Nine products get GI Tags


  • The Union government has granted the Geographical Indication (GI) tag to 9 products from across the country, including the Gamosa of Assam; Alibag White Onion from Maharashtra; Ladakh Raktsey Karpo Apricot; and Attappady Aattukombu Avara, among others.

  • Of the 9 GI tags given, five were for products from Kerala. With this, the total number of registered GI products in India stands at 432.

  • The top five states holding the maximum number of GIs are Karnataka, Tamil Nadu, Uttar Pradesh, Karnataka, and Kerala. Of these, 401 are Indian-origin products, 31 foreign-origin.

  • Karnataka and Tamil Nadu are states with the highest number of GI tags, followed by Kerala (35), Uttar Pradesh (34), and Maharashtra (31).

About the GI Tags

Gamosa of Assam

  • Granted to the Directorate of Handloom & Textiles, Guwahati.
  • This is a traditional textile having great significance for the people of Assam.

    GI Tags
    Photo Credit: Newsonair
  • In all rituals related to puja and ‘nam prasang’, Gamosa is wrapped around the neck by both men and women.
  • Men use Gamosa as headgear while working in the paddy field or in a kitchen garden.
  • And during Bihu, the young offer Gamosa to elders as a mark of respect.
Alibag White Onion
  • The Alibag White Onion, a traditional variety of white onion in Alibag tehsil of Raigad district in Maharashtra, was also given a tag.
  • This particular onion does not have a strong odour like the standard onion commonly available in the market.
  • It has a sweet taste, different from other onions.

Tandur Redgram

  • The Tandur Redgram, which was also awarded a GI tag, is a traditional crop in the rain-fed tract of the Telangana region.
  • It contains about 22-24% protein, which is almost three times that of cereals.
  • Ladakh Raktsey Karpo Apricot has a unique seed.
  • The world over, apricot fruits have brown seed stones.
  • However, the seeds of Raktsey Karpo fruit have white seed stones.

Attappady Thuvara

  • The Attappady Thuvara is an important traditional crop of the Attappady tribal area in Palakkad district, Kerala.
  • It is a woody shrub, generally grown as an annual crop.
  • The Kerala government has formulated a special scheme for Attappady under the Attappady Millet Village programme to conserve the traditional crops of the area for securing the livelihood of tribal people.

Kanthalloor Vattavada Veluthulli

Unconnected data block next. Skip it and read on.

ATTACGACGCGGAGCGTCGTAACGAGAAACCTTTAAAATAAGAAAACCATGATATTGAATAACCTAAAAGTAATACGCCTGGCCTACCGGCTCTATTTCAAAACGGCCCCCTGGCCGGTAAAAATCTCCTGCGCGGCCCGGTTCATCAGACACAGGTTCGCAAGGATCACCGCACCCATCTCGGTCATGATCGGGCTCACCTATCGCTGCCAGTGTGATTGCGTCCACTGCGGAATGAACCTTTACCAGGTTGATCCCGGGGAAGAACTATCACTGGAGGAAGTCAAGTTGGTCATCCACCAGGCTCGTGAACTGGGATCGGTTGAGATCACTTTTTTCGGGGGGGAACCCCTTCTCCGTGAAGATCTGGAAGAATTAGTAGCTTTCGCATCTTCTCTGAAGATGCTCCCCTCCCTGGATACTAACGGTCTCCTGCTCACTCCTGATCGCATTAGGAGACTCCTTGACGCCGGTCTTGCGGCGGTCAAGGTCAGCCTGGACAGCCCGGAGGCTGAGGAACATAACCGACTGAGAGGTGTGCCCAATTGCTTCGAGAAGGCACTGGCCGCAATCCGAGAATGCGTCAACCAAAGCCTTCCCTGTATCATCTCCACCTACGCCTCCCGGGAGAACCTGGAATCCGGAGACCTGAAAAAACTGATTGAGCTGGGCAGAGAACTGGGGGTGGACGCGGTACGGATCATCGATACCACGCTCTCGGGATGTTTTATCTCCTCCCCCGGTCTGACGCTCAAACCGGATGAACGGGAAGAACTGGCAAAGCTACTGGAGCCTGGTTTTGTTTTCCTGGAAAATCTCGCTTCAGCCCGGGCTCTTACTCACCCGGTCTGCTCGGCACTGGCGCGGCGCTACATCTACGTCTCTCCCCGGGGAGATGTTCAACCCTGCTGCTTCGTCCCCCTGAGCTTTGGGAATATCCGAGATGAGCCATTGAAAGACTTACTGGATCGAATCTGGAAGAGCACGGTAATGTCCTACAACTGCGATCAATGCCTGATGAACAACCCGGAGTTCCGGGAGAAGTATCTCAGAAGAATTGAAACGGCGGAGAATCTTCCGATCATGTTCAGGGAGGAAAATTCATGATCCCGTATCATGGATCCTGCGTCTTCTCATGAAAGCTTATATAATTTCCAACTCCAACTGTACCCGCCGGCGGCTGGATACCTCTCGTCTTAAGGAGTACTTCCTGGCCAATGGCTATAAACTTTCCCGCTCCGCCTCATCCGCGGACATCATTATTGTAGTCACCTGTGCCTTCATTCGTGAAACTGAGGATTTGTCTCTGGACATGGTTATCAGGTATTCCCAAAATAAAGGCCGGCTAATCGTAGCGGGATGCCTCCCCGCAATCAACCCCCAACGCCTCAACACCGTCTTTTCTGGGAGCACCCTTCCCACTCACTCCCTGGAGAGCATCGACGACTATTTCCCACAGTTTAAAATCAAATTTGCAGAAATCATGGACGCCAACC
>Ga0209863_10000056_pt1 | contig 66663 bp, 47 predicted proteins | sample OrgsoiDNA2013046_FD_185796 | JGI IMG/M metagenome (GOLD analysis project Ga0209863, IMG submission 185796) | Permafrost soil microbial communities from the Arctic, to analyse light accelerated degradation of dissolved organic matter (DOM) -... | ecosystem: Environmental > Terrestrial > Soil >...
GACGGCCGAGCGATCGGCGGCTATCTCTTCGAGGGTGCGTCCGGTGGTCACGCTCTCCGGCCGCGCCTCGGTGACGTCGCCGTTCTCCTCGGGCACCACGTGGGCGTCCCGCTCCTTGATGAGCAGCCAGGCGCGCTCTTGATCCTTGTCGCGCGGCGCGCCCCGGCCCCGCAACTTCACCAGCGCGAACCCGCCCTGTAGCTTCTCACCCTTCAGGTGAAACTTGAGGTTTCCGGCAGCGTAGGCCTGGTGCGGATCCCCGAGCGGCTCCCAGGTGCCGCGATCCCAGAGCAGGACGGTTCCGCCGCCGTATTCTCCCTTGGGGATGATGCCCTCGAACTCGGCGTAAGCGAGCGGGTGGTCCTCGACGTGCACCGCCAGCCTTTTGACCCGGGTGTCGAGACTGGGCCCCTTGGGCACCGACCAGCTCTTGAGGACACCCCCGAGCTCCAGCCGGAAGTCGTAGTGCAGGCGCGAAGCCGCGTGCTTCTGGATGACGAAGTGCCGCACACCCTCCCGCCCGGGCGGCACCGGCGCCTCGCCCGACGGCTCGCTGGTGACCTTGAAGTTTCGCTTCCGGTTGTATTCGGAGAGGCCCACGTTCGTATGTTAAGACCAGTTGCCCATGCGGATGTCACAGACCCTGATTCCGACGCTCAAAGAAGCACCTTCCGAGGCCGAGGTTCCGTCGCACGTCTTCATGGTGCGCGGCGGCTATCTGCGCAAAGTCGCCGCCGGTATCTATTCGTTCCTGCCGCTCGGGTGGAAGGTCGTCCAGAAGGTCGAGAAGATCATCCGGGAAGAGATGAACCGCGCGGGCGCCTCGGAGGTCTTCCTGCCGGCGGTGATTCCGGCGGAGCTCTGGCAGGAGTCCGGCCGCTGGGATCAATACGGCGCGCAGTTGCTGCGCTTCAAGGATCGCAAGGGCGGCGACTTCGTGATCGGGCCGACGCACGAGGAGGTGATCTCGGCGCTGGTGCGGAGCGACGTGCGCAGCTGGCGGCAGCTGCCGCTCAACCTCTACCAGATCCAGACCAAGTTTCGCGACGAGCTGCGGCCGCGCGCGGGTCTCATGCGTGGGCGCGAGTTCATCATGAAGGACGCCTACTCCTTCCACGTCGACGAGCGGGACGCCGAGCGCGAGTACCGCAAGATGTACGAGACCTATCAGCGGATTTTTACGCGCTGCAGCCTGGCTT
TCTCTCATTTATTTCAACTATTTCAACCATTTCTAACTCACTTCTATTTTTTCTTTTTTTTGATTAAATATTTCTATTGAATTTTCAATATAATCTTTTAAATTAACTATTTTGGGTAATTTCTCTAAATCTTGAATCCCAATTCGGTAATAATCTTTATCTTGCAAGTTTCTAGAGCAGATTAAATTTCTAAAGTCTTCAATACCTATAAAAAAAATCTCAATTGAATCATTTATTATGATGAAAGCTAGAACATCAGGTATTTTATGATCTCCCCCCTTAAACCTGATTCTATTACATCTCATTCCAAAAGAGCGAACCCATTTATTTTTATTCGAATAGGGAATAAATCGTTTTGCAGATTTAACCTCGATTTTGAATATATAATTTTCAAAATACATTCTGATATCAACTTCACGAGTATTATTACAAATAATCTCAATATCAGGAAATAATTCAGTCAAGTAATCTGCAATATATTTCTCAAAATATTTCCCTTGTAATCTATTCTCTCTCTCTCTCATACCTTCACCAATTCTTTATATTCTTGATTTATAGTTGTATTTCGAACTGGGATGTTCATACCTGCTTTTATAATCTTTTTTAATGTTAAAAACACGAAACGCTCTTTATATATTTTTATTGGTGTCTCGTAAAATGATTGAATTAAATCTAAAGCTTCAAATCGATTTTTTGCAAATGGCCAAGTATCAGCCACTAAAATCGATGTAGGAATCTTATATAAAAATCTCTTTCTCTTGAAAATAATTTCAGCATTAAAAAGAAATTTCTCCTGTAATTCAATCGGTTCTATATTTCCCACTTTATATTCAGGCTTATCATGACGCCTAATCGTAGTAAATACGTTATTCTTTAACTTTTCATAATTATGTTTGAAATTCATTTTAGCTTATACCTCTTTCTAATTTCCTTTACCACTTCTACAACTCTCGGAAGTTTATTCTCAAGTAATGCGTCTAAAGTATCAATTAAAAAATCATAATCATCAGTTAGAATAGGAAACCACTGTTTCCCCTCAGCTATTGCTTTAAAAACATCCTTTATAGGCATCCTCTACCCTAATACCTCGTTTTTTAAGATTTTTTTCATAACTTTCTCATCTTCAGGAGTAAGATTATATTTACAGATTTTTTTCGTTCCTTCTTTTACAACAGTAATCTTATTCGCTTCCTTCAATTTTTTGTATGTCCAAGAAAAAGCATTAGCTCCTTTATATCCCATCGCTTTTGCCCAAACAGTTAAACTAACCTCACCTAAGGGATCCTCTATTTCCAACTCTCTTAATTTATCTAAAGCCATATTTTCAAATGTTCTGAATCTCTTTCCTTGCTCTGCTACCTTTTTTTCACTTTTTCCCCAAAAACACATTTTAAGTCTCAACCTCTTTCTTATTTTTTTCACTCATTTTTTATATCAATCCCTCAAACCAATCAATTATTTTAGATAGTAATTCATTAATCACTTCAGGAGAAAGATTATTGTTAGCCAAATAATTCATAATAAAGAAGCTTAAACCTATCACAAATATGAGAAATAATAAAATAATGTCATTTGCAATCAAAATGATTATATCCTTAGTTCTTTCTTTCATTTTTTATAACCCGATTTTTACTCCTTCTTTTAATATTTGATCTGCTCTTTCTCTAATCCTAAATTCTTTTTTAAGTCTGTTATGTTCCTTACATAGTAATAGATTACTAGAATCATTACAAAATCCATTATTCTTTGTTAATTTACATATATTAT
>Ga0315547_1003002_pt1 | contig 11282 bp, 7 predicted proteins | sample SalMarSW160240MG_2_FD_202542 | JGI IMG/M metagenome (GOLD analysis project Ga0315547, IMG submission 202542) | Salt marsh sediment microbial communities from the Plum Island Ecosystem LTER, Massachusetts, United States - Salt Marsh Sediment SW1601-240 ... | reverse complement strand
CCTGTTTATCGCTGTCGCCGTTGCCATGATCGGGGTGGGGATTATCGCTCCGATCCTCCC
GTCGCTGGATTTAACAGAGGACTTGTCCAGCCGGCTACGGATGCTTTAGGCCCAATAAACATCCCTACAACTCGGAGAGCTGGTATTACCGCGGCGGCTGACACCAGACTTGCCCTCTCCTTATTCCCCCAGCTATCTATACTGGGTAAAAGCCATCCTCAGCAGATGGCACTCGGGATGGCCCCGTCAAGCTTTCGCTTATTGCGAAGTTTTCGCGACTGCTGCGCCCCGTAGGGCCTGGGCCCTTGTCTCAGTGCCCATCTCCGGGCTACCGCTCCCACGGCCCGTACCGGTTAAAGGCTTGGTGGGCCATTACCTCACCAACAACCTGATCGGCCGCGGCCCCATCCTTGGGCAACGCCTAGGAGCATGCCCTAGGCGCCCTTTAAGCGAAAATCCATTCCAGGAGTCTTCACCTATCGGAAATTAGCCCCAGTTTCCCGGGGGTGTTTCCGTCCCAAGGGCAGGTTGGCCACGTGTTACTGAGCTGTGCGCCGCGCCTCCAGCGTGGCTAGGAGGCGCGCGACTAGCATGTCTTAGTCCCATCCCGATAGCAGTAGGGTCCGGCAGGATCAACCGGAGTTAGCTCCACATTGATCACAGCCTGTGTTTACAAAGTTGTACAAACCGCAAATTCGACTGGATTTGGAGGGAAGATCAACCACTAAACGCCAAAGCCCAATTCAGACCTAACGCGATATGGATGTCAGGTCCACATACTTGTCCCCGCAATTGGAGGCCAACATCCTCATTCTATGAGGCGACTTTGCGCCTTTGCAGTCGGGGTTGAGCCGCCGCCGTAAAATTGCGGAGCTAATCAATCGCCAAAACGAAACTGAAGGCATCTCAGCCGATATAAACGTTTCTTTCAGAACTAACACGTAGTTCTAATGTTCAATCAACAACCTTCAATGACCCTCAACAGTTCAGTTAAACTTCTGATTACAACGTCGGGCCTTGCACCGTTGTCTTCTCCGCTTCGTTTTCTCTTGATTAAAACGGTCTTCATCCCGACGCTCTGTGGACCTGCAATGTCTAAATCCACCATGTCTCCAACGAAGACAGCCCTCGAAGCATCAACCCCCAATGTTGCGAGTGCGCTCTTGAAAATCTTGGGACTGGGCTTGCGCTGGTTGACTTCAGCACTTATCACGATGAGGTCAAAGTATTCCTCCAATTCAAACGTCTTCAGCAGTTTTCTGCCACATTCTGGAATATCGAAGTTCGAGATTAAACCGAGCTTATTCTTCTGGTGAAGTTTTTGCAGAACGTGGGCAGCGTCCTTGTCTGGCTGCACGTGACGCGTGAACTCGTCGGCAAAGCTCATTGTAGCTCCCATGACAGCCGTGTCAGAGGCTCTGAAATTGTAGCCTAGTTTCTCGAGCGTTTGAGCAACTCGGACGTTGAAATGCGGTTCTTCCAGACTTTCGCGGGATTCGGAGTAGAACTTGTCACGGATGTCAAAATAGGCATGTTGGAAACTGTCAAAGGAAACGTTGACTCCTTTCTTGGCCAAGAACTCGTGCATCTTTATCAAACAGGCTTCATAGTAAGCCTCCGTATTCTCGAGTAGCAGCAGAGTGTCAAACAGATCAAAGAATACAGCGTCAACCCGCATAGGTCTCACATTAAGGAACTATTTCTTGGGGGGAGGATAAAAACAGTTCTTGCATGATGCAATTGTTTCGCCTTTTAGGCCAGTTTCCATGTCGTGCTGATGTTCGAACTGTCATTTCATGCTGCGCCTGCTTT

• Kanthalloor Vattavada Veluthulli (garlic) was also among the products which bagged the tag.
  • The major areas of cultivation are Kanthalloor and Vattavada panchayats.
  • Traditional garlic grown in these areas is known for its unique flavour, pungency, taste, medicinal properties and longer shelf life compared to garlic from other regions.
  • Two main local types of garlic grown in Kanthalloor and Vattavada region are Sigappuppoondu (sometimes called Singapoondu) and Malaippoondu.

Kodungallur Pottuvellari

  • Kodungallur Pottuvellari (Kodungallur snap melon), cultivated for its fully matured fruit which is used for making juice, was also granted a tag.
  • In some States, it is used as a vegetable.
  • In summer, Pottuvellari juice stalls are a common sight on the road in Kodungallur, Thrissur, Paravur and Ernakulam.

Onattukara Ellu (Sesame)

  • Onattukara Ellu and its oil are famous for its unique health benefits.
  • Relativelyhigher antioxidant contentin Onattukara Ellu helps in fighting the free radicals, which destroy the body cells.
  • Also, the high content of unsaturated fatmakes it beneficial for heart patients.

Raktsey Karpo apricot

  • Ladakh got its first ever Geographical Indication (GI).
  • This coveted GI tag certification is given for twenty years.
  • The apricot was registered recently in the GI tag lists, along with the nine other items.
  • The Raktsey Karpo variety is unique to the region of Ladakh, although more than thirty types of apricots are being grown there.
  • Some claim this apricot, exclusive to Ladakh, is unmatched in sweetness and color.
  • A significant fruit with large cultivation in both the Leh and Kargil Districts.
  • Additionally, apricots are being promoted as One District One Product for Kargil.
  • It is distributed widely throughout Ladakh, with particular abundance in Sham regions (lower Ladakh), which include Dha-Hanu, Garkhon, Skurbuchan, Domkhar, Wanla, Khaltse, and Timosgang, as well as in Kargil.

Attappady Aattukombu Avara

  • Cultivated by tribal farmers, and Onattukara Ellu, which is one of the ancient and traditional annual oilseed crops cultivated in Onattukara region of Kerala, have also been given tags.

Source: TH & Business Standard

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